When you are cranky or frustrated, do you blame someone else, like your spouse?
Do you avoid intimacy or working out conflict by spending too much time on Facebook, watching a lot of television, doing a lot of things away from home, or using other “exits”?
Do you berate or criticize your husband?
Blame. Criticism. Avoidance. Shame. These are the killers of intimacy, love, friendship, passion and trust. No one can truly feel safe in their marriage when their partner regularly engages in these behaviors. You can’t have real intimacy when either partner is under attack.
If any or all of these are regular visitors in your marriage, you should consider working to make your marriage a negativity-free zone. Research continues to show that the happiest marriages are the ones in which partners make a practice of showing their appreciation for one another, and have minimal negative behaviors.
There is no doubt that negativity cracks your connection. The more negativity, the bigger the chasm will get. So if you are looking for less connection and less closeness with your partner, you can stop reading here.
If you want to be closer with your partner and plant some seeds to make your marriage a garden of supportive love and intimacy, keep reading.
Blame is an easy place to start because more often than not, when we place blame on someone, it is not because of something he did or didn’t do. Usually, something has gone wrong for us and we express our frustrations about it by placing the blame on someone else. The biggest problem with blame, however, is that whenever we blame another person, we put ourselves in the role of the “victim” of their actions. That means giving up our own power in the situation.
The next time you want to blame your husband, or anyone else for that matter, do a reality check. Take a few deep breaths and look at what happened from an objective perspective. Are you really running late for that ferry because your husband said you should leave at 1 p.m., or because there is an unusual backup on the interstate where there normally is no traffic? And ask yourself whether you have ever made a decision that turned out bad – and would you want to be blamed for it?
Then there is criticism. Criticism often has the opposite of the intended effect and is one of the least effective ways to change anyone’s behavior. When you criticize your spouse, he will usually either retreat or fight back. Battle lines are drawn. How often have you criticized your spouse, and he’s responded with a smile, saying, “You’re absolutely right, honey, and I will never do that again!”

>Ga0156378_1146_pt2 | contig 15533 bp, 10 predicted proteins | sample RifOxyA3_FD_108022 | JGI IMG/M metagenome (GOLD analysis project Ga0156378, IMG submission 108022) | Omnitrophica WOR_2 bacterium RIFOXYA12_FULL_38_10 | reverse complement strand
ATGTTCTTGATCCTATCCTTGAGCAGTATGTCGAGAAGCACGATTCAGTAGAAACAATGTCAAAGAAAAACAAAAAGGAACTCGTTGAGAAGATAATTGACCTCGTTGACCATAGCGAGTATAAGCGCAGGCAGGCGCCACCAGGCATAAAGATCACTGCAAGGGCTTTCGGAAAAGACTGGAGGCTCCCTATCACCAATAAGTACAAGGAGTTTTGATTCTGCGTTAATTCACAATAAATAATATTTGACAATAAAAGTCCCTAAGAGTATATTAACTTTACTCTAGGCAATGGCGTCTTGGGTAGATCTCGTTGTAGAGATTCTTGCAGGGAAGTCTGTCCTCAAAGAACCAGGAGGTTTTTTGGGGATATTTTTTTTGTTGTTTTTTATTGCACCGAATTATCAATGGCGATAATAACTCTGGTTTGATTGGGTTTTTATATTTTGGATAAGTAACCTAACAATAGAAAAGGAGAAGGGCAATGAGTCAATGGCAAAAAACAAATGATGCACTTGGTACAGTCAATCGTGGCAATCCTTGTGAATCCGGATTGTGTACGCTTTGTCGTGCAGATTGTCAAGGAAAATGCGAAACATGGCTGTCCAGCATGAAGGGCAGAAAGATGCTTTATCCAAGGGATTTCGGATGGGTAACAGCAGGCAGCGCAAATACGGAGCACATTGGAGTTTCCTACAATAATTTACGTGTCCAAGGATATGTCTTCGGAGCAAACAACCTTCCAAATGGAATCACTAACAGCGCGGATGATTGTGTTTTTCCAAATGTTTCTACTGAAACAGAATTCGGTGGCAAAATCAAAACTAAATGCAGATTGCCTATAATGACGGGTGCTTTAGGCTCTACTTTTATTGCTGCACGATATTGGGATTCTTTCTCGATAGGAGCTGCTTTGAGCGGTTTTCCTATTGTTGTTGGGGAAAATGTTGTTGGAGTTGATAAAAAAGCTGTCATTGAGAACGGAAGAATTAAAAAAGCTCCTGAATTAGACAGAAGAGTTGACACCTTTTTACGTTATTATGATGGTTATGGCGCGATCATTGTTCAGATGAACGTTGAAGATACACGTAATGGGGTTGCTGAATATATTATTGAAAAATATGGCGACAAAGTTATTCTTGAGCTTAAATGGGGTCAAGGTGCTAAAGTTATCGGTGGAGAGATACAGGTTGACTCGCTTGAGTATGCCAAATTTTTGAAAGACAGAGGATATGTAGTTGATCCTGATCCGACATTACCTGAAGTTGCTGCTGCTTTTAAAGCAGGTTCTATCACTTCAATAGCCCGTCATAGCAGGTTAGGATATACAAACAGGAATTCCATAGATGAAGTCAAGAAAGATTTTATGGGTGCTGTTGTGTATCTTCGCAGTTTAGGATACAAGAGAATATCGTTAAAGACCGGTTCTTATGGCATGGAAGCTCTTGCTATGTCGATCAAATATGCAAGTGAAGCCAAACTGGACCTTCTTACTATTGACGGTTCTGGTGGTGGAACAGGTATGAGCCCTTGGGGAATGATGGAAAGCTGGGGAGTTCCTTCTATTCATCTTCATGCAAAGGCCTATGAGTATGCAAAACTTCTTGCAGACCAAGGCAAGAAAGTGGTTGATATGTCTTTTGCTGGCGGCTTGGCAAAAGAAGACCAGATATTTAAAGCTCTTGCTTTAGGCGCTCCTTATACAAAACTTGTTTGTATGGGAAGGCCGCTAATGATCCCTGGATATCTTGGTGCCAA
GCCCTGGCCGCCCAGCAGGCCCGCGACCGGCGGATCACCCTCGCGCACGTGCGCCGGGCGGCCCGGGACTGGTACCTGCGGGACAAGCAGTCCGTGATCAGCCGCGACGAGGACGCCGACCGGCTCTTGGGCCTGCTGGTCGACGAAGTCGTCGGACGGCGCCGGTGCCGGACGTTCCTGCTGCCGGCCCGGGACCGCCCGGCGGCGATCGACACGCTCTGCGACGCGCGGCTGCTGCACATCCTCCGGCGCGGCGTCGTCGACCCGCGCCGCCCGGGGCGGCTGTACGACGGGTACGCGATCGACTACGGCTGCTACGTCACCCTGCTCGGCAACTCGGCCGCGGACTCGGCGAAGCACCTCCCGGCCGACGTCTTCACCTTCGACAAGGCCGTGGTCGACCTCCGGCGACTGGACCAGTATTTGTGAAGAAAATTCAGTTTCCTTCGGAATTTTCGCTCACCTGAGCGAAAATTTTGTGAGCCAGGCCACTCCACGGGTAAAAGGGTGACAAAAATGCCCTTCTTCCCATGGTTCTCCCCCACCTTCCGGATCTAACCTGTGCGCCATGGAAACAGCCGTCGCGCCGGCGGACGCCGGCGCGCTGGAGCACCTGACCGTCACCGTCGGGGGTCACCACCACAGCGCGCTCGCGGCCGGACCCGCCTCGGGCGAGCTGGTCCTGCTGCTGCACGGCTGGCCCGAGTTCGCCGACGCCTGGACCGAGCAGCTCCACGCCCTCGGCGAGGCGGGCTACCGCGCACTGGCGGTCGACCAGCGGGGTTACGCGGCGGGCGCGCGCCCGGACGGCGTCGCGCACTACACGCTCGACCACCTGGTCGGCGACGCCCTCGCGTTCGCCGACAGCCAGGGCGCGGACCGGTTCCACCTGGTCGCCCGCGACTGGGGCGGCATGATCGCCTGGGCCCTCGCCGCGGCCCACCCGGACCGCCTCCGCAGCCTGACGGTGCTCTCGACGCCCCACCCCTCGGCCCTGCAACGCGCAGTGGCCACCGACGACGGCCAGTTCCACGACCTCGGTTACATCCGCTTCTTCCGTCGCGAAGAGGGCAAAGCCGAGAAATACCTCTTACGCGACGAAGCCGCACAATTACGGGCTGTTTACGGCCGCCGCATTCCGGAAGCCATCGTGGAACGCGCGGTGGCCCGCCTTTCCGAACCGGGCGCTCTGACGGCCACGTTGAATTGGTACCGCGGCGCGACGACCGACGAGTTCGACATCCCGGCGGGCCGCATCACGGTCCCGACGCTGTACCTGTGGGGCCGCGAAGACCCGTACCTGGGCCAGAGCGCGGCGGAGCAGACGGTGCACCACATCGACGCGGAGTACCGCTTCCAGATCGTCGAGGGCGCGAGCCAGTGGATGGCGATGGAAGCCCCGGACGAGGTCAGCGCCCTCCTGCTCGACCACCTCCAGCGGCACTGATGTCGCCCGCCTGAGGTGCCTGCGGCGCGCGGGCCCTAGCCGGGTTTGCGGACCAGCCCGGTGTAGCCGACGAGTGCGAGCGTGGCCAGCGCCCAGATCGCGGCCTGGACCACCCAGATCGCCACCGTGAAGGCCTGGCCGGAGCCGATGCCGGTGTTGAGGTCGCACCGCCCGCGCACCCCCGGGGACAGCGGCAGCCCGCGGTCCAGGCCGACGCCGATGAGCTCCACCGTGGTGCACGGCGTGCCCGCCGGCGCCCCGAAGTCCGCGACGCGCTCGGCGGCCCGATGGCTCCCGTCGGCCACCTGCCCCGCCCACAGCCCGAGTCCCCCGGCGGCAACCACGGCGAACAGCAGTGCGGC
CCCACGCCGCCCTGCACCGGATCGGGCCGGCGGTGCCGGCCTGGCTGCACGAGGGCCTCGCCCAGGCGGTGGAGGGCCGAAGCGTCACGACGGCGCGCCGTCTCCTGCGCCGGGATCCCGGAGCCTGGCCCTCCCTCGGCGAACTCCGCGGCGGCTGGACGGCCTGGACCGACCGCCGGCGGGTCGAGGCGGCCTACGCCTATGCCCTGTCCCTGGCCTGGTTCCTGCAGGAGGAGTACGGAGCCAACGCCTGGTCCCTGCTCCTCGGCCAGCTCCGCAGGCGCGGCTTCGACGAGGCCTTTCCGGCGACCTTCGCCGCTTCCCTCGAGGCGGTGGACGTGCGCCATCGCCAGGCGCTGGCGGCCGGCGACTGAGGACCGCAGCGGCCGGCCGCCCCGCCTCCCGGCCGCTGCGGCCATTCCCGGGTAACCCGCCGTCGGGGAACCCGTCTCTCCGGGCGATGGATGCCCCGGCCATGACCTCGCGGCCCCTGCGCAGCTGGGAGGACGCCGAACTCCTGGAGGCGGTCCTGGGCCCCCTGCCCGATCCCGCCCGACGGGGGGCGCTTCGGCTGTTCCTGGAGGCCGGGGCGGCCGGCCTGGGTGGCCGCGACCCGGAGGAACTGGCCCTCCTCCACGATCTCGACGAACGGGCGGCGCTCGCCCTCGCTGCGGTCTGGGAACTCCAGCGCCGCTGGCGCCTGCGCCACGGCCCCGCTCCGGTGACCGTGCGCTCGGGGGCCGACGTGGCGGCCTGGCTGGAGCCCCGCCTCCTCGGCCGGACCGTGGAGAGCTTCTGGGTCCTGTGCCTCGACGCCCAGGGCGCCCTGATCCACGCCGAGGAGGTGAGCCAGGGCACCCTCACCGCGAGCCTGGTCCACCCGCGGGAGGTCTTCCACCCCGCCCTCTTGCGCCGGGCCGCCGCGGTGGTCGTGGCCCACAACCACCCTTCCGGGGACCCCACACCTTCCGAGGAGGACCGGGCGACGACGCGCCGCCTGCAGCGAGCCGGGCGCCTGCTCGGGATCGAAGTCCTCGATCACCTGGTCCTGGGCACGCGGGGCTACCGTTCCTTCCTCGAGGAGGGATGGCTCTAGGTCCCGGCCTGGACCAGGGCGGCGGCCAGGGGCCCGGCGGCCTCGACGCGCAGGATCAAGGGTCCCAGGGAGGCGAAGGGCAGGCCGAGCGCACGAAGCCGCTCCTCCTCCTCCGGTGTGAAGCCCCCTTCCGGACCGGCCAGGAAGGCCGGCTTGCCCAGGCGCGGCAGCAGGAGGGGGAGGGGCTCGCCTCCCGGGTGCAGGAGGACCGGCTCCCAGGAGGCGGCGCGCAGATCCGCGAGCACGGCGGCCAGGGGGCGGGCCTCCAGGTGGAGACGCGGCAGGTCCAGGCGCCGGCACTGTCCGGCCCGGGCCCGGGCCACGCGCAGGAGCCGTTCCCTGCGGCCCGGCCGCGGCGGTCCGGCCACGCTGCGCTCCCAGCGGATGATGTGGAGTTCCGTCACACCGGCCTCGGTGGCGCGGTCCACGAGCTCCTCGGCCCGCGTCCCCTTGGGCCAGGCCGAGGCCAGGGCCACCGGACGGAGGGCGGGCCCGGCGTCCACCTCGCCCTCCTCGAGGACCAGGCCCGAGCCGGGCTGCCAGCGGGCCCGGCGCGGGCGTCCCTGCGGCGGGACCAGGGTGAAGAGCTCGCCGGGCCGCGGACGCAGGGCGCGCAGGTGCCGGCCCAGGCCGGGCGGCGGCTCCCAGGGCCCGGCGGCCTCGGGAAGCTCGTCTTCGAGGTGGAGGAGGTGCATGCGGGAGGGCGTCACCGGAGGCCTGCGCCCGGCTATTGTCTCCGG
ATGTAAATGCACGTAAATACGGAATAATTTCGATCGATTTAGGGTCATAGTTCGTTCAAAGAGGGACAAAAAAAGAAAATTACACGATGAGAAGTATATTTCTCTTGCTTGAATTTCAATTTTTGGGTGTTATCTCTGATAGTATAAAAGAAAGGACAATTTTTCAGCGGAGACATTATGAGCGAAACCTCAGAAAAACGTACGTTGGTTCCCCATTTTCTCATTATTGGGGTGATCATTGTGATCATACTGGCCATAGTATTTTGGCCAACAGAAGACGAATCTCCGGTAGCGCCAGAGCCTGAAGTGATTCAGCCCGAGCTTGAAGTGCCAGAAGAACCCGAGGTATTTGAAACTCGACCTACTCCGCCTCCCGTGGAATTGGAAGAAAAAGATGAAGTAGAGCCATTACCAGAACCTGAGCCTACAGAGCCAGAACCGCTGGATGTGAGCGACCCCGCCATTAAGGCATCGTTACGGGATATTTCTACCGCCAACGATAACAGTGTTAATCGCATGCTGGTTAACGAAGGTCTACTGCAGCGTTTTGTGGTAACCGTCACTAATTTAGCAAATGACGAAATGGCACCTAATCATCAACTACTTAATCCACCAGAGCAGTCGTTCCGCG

This is not to say that you should stuff your concerns away and not state them. To read more about why conflict avoidance is very bad for a marriage, click HERE. If there is something your husband is doing that is a problem for you, however, you can express this in a constructive way. Be selective and do it when you are in a calm state of mind and have thought through the issue.
Let’s say your husband drives very fast. Try telling him (in a even-tempered tone) that it scares you to be in the car with him when he’s driving because you are afraid of getting in a crash, and that you would like to feel safe. Perhaps you are afraid to have the kids in the car while he’s driving. Using those “I” statements our kids learn in school, tell him how his behavior makes you feel. Then ask him to do something that you think will solve the problem, such as whether he is willing to drive within 5 MPH of the speed limit. You aren’t criticizing him. You are telling him how what he is doing makes you feel. Instead of yelling, “slow down!” or “you drive like a lunatic!” you are phrasing it in a positive way that speaks to the effect his behavior has on you. Then, when he drives more safely, make sure you thank him for doing so. This is much more effective than criticism in getting him to change his behavior.
Another great way to eliminate negativity is to do something that I learned from Harville Hendrix, author of Getting the Love You Want and other books on marriage. It is called positive flooding. My husband and I have a ritual each evening at bedtime of saying at least three things for which we are grateful, and telling each other something we love or admire about the other person. It can be a personality trait, or something he did that I appreciated or thought was special.
Positive flooding has the double effect of reminding you of what you love about your spouse and letting him know what you love about him. It makes both of you feel good about yourselves and each other.
After a challenging day, it isn’t always easy to come up with these statements, but both my husband and I invariably feel better after doing so.
It is so easy to give positive flooding a try. First, make a list of all the things you love about your partner. Include things he does, or how he does them, physical attributes, and whatever else you like. Then every day, tell him one of those things. “I love listening to you play the guitar.” “You make the best chicken tikka masala!” “I’m amazed at your gardening. It always looks great outside!”
As an emotionally reactive person myself, I wish I could say that I never do any of these negative behaviors, but unfortunately, that isn’t true. I do try my best to avoid them. Making our home as negativity-free as possible has reduced conflict in our marriage because we don’t get defensive and irrational very often. It has made our marriage so much stronger and happier. It can do the same for yours, too!
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